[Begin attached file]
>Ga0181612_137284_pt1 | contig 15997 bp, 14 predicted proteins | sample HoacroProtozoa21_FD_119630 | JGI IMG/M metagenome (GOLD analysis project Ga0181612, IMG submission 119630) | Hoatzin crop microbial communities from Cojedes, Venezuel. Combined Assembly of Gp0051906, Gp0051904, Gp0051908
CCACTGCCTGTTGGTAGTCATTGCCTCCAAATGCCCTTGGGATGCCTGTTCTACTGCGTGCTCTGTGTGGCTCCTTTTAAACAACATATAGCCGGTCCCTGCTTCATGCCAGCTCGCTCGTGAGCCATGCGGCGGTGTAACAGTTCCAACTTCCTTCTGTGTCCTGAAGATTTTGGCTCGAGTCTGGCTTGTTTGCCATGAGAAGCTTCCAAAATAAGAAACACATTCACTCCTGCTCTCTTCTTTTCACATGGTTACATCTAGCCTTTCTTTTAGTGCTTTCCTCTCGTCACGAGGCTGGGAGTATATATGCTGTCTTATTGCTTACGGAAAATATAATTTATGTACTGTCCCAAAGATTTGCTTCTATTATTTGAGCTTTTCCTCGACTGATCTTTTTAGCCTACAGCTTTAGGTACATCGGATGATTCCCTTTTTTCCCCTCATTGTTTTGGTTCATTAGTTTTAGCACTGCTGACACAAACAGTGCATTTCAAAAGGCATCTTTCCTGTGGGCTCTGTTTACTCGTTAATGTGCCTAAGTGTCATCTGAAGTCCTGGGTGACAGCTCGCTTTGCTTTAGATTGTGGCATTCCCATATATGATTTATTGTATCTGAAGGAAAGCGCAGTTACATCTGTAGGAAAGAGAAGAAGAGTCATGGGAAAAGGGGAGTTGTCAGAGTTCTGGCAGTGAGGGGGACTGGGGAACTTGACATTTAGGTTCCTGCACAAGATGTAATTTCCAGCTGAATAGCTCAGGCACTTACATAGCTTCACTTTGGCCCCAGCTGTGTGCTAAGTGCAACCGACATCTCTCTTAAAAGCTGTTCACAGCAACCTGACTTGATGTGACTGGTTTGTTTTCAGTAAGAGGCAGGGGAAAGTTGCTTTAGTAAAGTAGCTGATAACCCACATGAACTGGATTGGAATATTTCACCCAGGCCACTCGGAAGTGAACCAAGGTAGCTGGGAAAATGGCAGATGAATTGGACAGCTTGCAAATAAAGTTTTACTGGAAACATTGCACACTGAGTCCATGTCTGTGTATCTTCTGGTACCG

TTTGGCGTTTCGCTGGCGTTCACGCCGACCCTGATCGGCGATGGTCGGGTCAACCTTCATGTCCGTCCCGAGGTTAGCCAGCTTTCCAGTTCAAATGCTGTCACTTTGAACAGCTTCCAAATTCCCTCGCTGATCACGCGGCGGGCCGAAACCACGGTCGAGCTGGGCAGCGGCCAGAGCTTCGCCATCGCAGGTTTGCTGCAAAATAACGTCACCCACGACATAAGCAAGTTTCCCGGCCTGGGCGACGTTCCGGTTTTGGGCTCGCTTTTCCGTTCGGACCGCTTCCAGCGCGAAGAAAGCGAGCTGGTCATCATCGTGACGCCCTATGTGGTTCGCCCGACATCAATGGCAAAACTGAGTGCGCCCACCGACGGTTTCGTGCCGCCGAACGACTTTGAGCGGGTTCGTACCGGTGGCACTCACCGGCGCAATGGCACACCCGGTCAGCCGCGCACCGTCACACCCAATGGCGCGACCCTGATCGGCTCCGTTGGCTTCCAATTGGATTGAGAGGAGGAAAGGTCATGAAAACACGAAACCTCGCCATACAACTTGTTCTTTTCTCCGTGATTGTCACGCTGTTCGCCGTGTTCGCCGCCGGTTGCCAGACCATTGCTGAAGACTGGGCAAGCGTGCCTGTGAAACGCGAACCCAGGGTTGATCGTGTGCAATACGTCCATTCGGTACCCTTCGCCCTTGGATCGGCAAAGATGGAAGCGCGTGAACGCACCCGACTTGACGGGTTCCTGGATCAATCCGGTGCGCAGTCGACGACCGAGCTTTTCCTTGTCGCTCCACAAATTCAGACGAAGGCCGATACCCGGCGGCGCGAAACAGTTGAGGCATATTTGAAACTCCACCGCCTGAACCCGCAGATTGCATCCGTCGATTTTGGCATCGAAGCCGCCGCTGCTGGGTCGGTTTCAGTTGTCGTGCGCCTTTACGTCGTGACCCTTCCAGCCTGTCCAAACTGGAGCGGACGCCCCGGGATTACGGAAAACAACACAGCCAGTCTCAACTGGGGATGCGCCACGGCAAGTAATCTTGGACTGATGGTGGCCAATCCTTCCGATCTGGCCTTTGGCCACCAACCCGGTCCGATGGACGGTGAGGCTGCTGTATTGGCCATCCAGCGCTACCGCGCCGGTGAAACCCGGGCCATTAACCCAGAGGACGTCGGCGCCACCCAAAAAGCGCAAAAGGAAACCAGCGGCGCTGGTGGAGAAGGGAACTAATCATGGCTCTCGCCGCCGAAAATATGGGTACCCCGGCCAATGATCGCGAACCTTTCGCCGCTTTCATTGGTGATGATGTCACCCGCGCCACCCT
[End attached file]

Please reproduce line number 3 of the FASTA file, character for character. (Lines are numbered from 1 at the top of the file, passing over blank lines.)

TTTGGCGTTTCGCTGGCGTTCACGCCGACCCTGATCGGCGATGGTCGGGTCAACCTTCATGTCCGTCCCGAGGTTAGCCAGCTTTCCAGTTCAAATGCTGTCACTTTGAACAGCTTCCAAATTCCCTCGCTGATCACGCGGCGGGCCGAAACCACGGTCGAGCTGGGCAGCGGCCAGAGCTTCGCCATCGCAGGTTTGCTGCAAAATAACGTCACCCACGACATAAGCAAGTTTCCCGGCCTGGGCGACGTTCCGGTTTTGGGCTCGCTTTTCCGTTCGGACCGCTTCCAGCGCGAAGAAAGCGAGCTGGTCATCATCGTGACGCCCTATGTGGTTCGCCCGACATCAATGGCAAAACTGAGTGCGCCCACCGACGGTTTCGTGCCGCCGAACGACTTTGAGCGGGTTCGTACCGGTGGCACTCACCGGCGCAATGGCACACCCGGTCAGCCGCGCACCGTCACACCCAATGGCGCGACCCTGATCGGCTCCGTTGGCTTCCAATTGGATTGAGAGGAGGAAAGGTCATGAAAACACGAAACCTCGCCATACAACTTGTTCTTTTCTCCGTGATTGTCACGCTGTTCGCCGTGTTCGCCGCCGGTTGCCAGACCATTGCTGAAGACTGGGCAAGCGTGCCTGTGAAACGCGAACCCAGGGTTGATCGTGTGCAATACGTCCATTCGGTACCCTTCGCCCTTGGATCGGCAAAGATGGAAGCGCGTGAACGCACCCGACTTGACGGGTTCCTGGATCAATCCGGTGCGCAGTCGACGACCGAGCTTTTCCTTGTCGCTCCACAAATTCAGACGAAGGCCGATACCCGGCGGCGCGAAACAGTTGAGGCATATTTGAAACTCCACCGCCTGAACCCGCAGATTGCATCCGTCGATTTTGGCATCGAAGCCGCCGCTGCTGGGTCGGTTTCAGTTGTCGTGCGCCTTTACGTCGTGACCCTTCCAGCCTGTCCAAACTGGAGCGGACGCCCCGGGATTACGGAAAACAACACAGCCAGTCTCAACTGGGGATGCGCCACGGCAAGTAATCTTGGACTGATGGTGGCCAATCCTTCCGATCTGGCCTTTGGCCACCAACCCGGTCCGATGGACGGTGAGGCTGCTGTATTGGCCATCCAGCGCTACCGCGCCGGTGAAACCCGGGCCATTAACCCAGAGGACGTCGGCGCCACCCAAAAAGCGCAAAAGGAAACCAGCGGCGCTGGTGGAGAAGGGAACTAATCATGGCTCTCGCCGCCGAAAATATGGGTACCCCGGCCAATGATCGCGAACCTTTCGCCGCTTTCATTGGTGATGATGTCACCCGCGCCACCCT